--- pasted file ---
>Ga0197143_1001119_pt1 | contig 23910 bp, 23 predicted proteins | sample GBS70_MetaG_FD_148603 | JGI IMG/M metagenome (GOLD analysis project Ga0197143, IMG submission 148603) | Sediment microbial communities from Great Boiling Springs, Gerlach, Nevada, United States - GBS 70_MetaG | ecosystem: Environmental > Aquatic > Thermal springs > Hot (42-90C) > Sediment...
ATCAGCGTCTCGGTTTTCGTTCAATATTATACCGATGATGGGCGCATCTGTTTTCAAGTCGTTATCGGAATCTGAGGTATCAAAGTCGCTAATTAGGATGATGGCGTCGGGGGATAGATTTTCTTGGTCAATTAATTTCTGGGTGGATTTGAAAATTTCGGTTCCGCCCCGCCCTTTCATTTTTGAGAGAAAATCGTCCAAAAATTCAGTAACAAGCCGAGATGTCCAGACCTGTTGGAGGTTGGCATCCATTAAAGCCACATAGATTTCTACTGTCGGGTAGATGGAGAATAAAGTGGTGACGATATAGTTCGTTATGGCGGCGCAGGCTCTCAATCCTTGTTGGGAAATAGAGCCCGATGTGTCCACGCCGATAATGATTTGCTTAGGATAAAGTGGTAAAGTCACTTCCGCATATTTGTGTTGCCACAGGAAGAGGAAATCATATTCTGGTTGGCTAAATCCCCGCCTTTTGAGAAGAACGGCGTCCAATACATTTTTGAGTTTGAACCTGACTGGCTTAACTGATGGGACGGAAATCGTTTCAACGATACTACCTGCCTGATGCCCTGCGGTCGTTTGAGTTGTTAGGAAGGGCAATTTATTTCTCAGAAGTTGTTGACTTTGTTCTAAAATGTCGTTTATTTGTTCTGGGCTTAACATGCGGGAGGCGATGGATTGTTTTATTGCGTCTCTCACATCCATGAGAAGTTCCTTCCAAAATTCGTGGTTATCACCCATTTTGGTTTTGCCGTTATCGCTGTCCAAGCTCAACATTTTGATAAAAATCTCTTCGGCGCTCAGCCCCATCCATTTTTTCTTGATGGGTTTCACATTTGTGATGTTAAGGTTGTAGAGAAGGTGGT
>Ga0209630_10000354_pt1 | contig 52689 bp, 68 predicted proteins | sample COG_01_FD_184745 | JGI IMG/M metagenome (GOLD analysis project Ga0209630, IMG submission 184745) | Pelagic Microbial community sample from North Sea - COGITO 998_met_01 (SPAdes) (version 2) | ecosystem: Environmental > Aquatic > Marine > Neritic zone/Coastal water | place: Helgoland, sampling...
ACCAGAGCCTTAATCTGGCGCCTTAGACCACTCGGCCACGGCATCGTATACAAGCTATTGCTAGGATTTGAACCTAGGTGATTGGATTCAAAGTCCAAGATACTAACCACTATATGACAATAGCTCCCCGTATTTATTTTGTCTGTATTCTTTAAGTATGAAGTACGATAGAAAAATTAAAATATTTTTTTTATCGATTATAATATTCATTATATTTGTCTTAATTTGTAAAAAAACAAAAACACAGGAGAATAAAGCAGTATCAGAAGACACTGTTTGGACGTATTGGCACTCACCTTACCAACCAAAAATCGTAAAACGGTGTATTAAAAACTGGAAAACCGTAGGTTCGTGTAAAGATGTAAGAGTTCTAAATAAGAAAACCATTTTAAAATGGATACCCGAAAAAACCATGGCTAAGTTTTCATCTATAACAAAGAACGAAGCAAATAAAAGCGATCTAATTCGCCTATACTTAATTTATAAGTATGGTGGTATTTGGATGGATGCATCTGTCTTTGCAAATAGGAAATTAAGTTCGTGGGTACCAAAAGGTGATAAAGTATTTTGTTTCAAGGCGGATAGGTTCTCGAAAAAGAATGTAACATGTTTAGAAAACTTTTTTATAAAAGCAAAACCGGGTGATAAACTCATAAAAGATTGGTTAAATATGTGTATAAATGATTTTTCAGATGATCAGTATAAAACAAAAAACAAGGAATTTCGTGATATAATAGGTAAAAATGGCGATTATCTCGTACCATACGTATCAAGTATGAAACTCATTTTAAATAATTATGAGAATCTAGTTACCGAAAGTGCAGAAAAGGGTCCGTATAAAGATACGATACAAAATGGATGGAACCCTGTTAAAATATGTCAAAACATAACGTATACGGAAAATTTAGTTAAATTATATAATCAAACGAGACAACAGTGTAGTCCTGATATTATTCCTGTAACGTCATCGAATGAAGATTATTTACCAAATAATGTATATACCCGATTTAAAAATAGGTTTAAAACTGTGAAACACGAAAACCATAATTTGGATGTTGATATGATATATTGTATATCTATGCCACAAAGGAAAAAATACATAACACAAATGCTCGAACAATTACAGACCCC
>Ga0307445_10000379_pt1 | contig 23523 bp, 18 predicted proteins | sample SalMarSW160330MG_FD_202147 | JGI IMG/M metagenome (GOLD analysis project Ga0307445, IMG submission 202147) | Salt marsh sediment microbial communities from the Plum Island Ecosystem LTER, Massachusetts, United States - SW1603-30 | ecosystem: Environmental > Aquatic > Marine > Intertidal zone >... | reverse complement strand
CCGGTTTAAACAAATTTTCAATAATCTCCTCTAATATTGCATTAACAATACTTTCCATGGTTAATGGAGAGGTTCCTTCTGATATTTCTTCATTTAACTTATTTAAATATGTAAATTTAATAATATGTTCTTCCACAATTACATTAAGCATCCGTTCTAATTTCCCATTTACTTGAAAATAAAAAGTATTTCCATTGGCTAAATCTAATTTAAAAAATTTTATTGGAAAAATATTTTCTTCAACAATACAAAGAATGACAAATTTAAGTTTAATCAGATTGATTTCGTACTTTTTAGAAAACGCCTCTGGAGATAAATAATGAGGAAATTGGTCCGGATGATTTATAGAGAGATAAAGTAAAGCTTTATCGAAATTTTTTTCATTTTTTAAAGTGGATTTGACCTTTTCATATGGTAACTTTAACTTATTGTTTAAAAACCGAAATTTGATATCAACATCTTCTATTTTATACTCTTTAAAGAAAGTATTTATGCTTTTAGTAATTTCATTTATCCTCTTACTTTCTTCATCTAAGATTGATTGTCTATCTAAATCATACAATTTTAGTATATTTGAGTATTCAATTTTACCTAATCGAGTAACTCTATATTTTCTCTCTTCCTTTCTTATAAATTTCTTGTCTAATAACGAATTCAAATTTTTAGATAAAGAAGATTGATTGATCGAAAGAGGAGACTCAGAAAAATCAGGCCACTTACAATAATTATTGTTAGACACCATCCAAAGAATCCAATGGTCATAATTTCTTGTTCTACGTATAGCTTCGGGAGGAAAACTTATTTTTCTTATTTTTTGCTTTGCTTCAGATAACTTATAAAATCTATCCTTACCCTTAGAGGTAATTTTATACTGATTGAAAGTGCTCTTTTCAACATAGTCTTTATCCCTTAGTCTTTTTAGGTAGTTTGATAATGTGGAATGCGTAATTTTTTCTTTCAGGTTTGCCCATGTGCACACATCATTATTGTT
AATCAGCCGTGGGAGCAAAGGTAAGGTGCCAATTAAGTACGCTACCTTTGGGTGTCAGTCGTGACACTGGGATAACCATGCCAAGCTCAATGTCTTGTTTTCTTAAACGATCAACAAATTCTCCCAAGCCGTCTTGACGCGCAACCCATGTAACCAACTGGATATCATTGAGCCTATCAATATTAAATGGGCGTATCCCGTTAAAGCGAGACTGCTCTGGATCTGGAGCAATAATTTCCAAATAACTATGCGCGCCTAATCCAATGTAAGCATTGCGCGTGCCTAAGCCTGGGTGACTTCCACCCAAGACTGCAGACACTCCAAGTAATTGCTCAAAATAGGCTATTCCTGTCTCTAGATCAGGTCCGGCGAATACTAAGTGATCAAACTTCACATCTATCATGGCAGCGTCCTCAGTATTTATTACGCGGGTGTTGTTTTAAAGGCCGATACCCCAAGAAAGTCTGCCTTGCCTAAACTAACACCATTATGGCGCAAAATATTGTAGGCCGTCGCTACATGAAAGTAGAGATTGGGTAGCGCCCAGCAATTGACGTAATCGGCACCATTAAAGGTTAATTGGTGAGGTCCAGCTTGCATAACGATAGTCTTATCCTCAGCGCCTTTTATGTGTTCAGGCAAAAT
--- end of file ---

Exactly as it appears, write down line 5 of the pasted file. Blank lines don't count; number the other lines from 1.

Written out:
>Ga0307445_10000379_pt1 | contig 23523 bp, 18 predicted proteins | sample SalMarSW160330MG_FD_202147 | JGI IMG/M metagenome (GOLD analysis project Ga0307445, IMG submission 202147) | Salt marsh sediment microbial communities from the Plum Island Ecosystem LTER, Massachusetts, United States - SW1603-30 | ecosystem: Environmental > Aquatic > Marine > Intertidal zone >... | reverse complement strand